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Carbon Standards Should Reduce Our Dependence on All Fossil Fuels

Frances Beinecke

Posted June 6, 2014

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Click here to take actionLeaders from across the nation have welcomed the Environmental Protection Agency’s proposed limits on carbon pollution from power plants. It’s been inspiring to see the outpouring of support from lawmakers, public health experts, more than 170 American business executives, and even some forward-thinking utilities. They all recognize that carbon limits will help protect our communities from the worst impacts of climate change. 

One misconception, however, has made its way into some media coverage warrants clarification: the impact these standards will on natural gas use in our country.

It seems that some are operating under a false assumption that EPA’s plan to reduce carbon pollution from our nation’s power plants necessarily will mean increased production and consumption of natural gas, particularly as coal use decreases. But make no mistake— these standards are not a green light for increasing gas use in the power sector.

To the contrary, the standards can and should help reduce our country’s dependence on all fossil fuels. In fact, according to EPA’s own initial proposal—which uses conservative assumptions about what efficiency and renewables can do—gas use in the power sector would be 5 percent less in 2030 with the standards than without them.


That’s because carbon pollution standards will create powerful new incentives for states and power companies to comply with the limits by investing in wind, solar and energy efficiency, instead of gas. Compared to today's market structure this actually improves the financial value of these investments relative to natural gas. This is the single most important step the Obama administration could have taken to help reduce our dependence on fossil fuel in the power sector.

The EPA’s proposed carbon pollution standards are just the start of the fight. Over the next year, before EPA sets the final standards, we will be working to strengthen the agency’s conservative assumptions on the carbon reductions achievable through energy efficiency and renewable energy sources. A greater reliance on efficiency and renewables will further reduce projected reliance on both coal and gas. We will also work closely with states and utilities to ensure their implementation plans to meet the carbon pollution standards maximize investment in efficiency and renewables, and do not increase reliance on natural gas.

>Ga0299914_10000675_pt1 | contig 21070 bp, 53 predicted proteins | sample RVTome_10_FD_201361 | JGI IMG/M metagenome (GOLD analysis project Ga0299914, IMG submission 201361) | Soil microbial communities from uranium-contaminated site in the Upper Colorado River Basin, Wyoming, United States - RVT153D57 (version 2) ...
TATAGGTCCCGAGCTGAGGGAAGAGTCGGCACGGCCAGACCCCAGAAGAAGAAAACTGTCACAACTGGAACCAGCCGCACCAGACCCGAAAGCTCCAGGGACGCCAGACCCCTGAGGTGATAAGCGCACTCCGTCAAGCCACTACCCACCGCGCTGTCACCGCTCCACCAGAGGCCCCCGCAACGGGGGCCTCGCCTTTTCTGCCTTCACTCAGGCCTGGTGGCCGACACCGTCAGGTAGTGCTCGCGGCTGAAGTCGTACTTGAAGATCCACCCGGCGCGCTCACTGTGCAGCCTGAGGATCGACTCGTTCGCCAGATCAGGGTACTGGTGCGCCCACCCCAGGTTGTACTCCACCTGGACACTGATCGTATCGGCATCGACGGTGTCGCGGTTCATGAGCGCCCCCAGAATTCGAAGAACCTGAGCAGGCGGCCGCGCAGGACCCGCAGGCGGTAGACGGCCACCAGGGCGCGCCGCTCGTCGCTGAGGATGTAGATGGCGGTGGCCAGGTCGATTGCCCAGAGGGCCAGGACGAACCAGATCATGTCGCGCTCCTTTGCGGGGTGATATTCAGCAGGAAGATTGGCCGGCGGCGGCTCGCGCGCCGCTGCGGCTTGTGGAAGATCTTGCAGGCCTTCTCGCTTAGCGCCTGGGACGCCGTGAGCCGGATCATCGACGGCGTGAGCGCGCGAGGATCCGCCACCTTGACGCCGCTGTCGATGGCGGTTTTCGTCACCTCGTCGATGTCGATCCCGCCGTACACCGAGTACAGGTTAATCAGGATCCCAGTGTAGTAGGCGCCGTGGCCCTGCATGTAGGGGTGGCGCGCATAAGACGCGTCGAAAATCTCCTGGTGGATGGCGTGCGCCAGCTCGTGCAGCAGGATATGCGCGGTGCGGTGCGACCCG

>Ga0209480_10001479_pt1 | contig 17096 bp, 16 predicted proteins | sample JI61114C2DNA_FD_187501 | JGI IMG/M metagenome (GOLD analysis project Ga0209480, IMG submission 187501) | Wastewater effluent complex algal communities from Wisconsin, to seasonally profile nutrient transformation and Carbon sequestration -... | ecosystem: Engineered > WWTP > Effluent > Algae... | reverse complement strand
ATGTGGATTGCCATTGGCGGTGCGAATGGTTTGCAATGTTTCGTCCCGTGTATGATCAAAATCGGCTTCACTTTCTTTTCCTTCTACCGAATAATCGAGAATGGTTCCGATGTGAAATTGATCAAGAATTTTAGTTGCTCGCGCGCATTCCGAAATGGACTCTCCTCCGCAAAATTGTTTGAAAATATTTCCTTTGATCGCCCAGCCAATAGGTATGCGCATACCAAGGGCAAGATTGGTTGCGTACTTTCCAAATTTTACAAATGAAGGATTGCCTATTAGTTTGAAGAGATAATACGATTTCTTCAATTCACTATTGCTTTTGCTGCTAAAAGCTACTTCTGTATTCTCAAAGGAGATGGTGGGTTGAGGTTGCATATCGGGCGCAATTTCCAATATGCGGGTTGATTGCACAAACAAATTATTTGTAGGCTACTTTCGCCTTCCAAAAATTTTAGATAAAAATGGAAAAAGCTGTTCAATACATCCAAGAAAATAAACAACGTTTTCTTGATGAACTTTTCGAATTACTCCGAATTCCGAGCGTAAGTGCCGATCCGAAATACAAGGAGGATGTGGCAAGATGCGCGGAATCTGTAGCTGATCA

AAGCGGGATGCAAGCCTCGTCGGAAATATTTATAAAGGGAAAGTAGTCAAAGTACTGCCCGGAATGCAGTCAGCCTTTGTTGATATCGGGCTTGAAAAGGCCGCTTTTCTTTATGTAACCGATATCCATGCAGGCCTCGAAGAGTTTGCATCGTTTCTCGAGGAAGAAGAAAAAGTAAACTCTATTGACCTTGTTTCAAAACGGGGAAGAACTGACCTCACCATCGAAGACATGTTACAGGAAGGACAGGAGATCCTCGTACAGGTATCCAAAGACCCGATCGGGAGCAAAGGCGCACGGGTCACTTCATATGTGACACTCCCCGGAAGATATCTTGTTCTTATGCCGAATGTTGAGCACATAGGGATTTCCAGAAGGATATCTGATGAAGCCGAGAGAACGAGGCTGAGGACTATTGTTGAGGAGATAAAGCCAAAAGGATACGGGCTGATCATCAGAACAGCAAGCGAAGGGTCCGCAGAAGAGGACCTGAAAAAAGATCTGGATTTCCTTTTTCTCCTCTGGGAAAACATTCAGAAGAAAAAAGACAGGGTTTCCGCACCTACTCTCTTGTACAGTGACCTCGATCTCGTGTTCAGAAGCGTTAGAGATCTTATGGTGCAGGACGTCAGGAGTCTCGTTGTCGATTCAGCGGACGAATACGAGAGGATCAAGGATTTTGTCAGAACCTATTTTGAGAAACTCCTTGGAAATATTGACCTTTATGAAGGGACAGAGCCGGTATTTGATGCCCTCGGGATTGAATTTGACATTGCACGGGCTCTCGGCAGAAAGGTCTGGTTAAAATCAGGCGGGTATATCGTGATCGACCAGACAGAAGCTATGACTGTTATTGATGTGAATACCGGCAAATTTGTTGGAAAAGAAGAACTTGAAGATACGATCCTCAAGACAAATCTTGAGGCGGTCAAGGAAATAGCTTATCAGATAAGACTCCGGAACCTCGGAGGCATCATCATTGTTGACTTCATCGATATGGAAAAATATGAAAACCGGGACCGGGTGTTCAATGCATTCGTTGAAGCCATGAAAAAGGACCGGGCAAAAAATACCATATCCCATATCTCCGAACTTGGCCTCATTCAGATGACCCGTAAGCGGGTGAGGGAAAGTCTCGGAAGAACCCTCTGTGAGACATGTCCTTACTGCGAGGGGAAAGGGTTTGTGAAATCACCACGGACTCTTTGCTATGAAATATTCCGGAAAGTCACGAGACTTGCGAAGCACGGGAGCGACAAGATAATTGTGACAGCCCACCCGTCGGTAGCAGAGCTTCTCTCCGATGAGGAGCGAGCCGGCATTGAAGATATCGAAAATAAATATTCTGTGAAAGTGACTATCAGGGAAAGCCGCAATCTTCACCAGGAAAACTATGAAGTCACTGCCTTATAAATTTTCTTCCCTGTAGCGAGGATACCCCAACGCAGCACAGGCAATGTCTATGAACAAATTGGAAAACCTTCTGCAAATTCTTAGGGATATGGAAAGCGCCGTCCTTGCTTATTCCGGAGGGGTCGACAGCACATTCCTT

At the same time, of course, we will continue working to reduce leakage of methane—another potent climate change pollutant—from the natural gas production and delivery system, to cut carbon pollution from other sources, and to protect Americans nationwide from other risks associated with all forms of fossil fuel development.

We can expect that the fossil fuel industry and owners of dirty power plants will not give up easily. But the writing is on the wall. It’s time to end our nation’s untenable dependence on fossil fuels, and the unrestricted dumping of pollution into the atmosphere. Our children’s health and future depend on it.

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A Proud CanadianJun 6 2014 09:28 PM

Quick Question,

What is holding the US back from more aggressive cuts? For example 60% by 2020. More is better right?

A Proud Canadian

Will ReynoldsJun 8 2014 09:46 PM

It's difficult to reconcile the stated goal of ending reliance on fossil fuels with NRDC's support for a bad regulatory law that opened the door to large scale fracking in Illinois. As activists were pushing again for a moratorium or ban on fracking this year, NRDC was nowhere to be found. Instead, NRDC joined other pro-fracking groups that applauded Rahm Emanuel's aggregation deal that switched Chicago to 95% fracked natural gas, an significant INCREASE in the city's fossil fuel consumption. NRDC is still stubbornly defending the bad fracking law as "tough" and "strong" while people in impacted regions roll their eyes at such delusion misjudgments.
NRDC needs to review its environmental justice policy and start supporting people in impacted regions of Illinois who are fighting to stop fracking in their communities. That's the only course of action that will allow us to keep 70% of remaining fossil fuel reserves in the ground and effectively deal with climate change.

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Switchboard is the staff blog of the Natural Resources Defense Council, the nation’s most effective environmental group. For more about our work, including in-depth policy documents, action alerts and ways you can contribute, visit

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